Some landlords use lettings agents to find tenants for their property and/or property management agents to manage the rental (including rent collection, repairs and maintenance checks).
Agents who are members of a professional organisation are required to operate to standards recognised by their organisations. These include the Royal Institution of Chartered Surveyors, the Association of Residential Letting Agents, the Incorporated Society of Valuers and Auctioneers, and the National Association of Estate Agents.
Landlords should be aware that any agent they appoint will be bound by the actions of their agent if they act within the authority given to them. Landlords should ensure their agent is reputable and that there is a clear agreement of what they are authorised to do.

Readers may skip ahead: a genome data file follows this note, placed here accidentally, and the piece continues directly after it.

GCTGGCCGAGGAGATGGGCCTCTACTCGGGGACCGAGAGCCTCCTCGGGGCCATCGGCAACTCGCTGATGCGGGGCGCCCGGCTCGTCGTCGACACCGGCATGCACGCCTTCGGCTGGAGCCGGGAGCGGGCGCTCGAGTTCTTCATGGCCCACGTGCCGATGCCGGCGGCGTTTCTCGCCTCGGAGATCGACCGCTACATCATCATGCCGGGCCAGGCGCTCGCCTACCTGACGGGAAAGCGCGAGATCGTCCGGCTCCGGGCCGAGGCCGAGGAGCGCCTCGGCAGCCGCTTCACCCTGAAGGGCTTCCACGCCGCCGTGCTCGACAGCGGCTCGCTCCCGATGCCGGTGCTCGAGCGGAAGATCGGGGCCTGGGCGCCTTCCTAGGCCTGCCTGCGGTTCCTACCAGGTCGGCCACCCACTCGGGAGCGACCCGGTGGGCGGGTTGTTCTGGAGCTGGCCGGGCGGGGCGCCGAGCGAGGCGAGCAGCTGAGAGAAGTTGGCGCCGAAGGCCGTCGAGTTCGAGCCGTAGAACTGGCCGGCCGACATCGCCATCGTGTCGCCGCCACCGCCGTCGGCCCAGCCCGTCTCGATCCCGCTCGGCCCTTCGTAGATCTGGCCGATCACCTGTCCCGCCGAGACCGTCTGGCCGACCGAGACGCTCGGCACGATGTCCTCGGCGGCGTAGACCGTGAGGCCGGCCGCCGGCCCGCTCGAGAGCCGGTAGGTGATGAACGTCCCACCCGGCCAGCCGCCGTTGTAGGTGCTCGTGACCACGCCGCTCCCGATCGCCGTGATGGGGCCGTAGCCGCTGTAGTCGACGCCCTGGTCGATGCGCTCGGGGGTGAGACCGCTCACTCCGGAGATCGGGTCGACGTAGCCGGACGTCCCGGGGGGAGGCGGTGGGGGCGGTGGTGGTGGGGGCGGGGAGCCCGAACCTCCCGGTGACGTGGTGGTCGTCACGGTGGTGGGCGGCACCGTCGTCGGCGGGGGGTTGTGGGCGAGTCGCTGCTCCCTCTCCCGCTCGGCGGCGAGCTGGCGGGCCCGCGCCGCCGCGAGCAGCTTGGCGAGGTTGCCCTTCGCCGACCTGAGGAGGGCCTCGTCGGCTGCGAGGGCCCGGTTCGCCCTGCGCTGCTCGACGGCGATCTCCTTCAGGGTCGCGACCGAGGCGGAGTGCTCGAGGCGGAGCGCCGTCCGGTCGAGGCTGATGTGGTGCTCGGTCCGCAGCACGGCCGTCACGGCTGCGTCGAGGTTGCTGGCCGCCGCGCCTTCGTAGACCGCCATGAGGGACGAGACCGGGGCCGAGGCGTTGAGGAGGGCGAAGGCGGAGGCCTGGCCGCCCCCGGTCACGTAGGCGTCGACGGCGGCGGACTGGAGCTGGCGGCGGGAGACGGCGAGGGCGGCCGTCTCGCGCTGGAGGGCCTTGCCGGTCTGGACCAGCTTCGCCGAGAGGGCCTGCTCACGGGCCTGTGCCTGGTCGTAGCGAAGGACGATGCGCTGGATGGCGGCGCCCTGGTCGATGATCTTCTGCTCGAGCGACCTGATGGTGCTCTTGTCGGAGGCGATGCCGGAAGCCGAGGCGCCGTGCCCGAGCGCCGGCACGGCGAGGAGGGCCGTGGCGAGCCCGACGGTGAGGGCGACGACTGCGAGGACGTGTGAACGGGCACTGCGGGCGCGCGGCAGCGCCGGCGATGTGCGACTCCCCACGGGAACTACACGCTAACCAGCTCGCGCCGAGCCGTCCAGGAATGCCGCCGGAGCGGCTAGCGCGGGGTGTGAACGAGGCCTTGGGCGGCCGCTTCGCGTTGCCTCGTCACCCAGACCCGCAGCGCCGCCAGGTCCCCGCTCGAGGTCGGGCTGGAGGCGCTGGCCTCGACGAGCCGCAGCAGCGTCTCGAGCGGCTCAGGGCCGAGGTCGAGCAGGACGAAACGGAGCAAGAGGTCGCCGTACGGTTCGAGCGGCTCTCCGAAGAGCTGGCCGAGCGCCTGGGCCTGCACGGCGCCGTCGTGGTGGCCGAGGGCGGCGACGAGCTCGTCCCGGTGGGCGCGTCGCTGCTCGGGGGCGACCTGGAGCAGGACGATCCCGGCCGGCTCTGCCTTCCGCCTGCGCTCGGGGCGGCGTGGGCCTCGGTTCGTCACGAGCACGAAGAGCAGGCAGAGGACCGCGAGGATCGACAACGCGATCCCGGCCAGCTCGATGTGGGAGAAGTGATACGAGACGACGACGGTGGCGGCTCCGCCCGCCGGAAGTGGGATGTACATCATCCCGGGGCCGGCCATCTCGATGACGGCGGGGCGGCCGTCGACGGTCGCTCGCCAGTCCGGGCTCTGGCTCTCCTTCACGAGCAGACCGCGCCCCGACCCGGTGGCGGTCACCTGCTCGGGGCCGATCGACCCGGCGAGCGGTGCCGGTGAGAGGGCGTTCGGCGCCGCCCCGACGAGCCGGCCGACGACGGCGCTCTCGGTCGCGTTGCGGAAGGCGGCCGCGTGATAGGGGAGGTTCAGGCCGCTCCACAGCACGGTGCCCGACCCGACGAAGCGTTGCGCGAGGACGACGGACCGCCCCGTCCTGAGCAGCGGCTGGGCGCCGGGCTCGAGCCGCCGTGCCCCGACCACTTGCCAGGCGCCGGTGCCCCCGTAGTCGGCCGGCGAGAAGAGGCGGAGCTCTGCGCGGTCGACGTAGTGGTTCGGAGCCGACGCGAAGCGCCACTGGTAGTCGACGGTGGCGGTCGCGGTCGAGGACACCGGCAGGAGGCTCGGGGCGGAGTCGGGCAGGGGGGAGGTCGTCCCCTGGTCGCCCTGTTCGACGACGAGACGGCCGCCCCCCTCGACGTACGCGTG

Letting agents in Scotland must comply with a Letting Agent Code of Practice and join a Register of Letting Agents. The Register of Letting Agents is administered by Scottish Ministers to ensure that every letting agent is suitable to do the job and has met minimum training requirements.
From 1 June 2019, neither agents nor landlords in England can charge tenants certain fees in relation to a letting. A similar ban has been in effect in Scotland since 2012. Seefor more information.
Lettings agents and property management agents in England must be members of a redress scheme. The scheme enables landlords and tenants (who have an assured tenancy, including an AST) to make complaints about lettings agents, and/or property management work.
Some housing associations lease property from landlords for periods of at least 2 years and/or manage the property (and charge a fee to cover their management costs or deduct the costs from the rental income). They may be able to provide help with the cost of repairs to bring the property up to standard for letting – for more about housing standards see.
For more information, get in touch with the housing department of the local authority for where the property is located.